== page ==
28. To appreciate the apprehension of misuse of power by the police causing insurmountable hardship to the passengers in case of detention of vehicle, sub-section (1) of Section 207 and proviso thereto has to be read together. The legislature has conferred power upon the authorities by enacting sub-section (1) of Section 207 and also a provo. There is no reason to believe that the authorities will not keep the proviso to sub-section (1) in view while exercising the powers under sub-section (1) of Section 207. The Supreme Court in S. Sardar Ali's case (supra) has dealt with this aspect in detail and observed "one does not have to presume that the police officer or the authorised person may not act according to law." In our judgment, presumption would be otherwise viz, that the police officer or the authorised person will act according to law. Moreover, if a power has not been properly exercised in a given case, it is always open to the aggrieved party to challenge that action in accordance with law. In fact while upholding the validity of Section 129A of the Act of 1939 in S. Sardar Ali's case (supra), the Hon'ble Supreme Court observed that sufficient safeguards have been provided in the Act as well as in the Code of Criminal Procedure and in that remote event of police officer or the authorised person not taking any further action after seizing and detaining the vehicle, the owner of the vehicle is not without remedy. The Court observed that Art. 226 of the Constitution of India is always available in such cases.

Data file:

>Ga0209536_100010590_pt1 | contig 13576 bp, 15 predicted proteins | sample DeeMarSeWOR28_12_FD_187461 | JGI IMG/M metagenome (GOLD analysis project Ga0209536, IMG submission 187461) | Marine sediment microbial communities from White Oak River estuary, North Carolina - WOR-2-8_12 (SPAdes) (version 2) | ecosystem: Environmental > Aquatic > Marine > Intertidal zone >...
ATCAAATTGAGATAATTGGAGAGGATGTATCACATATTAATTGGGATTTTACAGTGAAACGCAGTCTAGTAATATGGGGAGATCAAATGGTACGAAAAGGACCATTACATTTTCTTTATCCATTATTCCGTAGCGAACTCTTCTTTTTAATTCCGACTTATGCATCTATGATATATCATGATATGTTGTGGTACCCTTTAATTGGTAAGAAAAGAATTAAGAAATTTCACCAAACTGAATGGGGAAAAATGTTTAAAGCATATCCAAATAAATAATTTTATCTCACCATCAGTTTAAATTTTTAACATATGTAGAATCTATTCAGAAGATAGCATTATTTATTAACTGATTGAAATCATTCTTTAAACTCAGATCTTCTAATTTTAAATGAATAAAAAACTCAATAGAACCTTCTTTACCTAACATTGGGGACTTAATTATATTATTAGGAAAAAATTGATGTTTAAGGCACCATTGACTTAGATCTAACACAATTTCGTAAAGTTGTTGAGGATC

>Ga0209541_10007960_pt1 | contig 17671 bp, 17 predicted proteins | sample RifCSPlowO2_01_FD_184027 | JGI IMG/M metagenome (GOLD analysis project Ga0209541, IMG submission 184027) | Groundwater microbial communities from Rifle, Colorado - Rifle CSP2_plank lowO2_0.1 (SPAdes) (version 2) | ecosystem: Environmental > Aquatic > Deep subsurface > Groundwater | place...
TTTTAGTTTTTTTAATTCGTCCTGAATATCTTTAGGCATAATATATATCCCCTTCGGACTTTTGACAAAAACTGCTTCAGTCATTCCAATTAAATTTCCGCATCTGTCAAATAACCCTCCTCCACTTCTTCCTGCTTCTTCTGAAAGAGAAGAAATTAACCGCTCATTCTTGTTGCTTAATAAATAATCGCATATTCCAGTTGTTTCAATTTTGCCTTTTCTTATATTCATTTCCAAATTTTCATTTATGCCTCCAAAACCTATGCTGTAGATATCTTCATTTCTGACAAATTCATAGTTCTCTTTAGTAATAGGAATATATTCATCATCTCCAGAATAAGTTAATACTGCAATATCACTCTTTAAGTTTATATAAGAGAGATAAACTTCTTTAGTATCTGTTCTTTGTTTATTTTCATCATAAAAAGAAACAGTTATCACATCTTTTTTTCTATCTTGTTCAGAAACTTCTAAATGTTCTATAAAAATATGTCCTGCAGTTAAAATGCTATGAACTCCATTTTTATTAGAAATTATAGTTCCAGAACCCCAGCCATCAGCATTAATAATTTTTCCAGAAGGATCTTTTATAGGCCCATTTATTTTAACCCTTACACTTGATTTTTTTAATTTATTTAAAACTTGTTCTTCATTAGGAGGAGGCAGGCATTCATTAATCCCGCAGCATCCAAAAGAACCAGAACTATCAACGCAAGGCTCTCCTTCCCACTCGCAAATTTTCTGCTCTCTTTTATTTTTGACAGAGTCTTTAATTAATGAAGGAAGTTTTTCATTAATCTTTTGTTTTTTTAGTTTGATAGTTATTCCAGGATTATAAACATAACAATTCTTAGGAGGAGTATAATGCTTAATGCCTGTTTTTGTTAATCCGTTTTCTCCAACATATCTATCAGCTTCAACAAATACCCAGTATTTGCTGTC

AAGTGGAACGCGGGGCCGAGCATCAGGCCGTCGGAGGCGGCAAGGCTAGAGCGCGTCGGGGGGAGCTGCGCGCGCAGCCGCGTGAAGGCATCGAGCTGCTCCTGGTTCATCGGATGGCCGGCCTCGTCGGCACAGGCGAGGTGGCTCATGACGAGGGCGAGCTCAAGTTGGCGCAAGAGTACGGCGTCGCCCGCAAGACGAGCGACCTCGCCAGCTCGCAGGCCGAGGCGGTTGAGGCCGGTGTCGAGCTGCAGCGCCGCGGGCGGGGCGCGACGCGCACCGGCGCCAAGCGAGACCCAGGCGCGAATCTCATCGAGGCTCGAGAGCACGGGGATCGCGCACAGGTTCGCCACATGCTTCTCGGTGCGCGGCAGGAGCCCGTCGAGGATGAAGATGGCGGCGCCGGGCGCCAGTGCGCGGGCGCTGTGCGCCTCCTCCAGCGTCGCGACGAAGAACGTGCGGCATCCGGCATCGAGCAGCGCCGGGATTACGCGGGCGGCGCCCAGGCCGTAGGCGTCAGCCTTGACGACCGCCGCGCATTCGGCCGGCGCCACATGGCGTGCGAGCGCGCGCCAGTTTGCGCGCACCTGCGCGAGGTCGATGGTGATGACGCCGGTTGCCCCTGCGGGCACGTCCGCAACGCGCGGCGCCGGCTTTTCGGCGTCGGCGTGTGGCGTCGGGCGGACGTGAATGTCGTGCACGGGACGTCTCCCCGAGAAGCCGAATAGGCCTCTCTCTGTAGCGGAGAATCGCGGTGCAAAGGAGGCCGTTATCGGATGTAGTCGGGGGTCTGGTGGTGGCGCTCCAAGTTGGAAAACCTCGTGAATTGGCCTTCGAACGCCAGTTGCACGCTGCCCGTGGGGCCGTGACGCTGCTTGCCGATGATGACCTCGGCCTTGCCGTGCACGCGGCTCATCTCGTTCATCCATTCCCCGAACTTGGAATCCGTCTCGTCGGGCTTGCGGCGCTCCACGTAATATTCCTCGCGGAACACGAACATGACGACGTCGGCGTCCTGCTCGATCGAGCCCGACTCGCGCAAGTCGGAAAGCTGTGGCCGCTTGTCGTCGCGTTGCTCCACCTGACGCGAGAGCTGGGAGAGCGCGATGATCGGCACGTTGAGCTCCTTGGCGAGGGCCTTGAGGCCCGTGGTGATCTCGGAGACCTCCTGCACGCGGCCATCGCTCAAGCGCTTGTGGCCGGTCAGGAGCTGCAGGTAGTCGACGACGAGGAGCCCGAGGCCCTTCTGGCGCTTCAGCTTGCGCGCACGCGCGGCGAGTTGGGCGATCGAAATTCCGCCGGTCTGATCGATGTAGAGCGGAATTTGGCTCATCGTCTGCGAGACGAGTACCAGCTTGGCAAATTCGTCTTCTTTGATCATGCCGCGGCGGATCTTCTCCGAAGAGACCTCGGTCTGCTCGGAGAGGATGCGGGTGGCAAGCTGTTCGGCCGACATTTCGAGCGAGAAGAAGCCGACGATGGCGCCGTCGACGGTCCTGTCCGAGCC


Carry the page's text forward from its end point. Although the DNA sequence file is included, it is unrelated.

29. An attempt has been made to come out of the judgment of the Apex Court in S, Sardar Ali' case by making reference to Section 130 of the Act of 1988. It is contended that the legislature has chosen to limit the power of the police officer in the matters relating to motor vehicles drastically inasmuch as so far as matters covered by Section 130(2) and (3) of the Act of 1988 are concerned as against the provisions of the Act of 1939, the police officer has been divested of the power to ask for production of licence of the vehicles, certificate of the insurance of the vehicle etc. In order to appreciate the contention, it would be appropriate to read Section 130 of the Act of 1988 and Section 86 of the Act of 1939, which are as follows :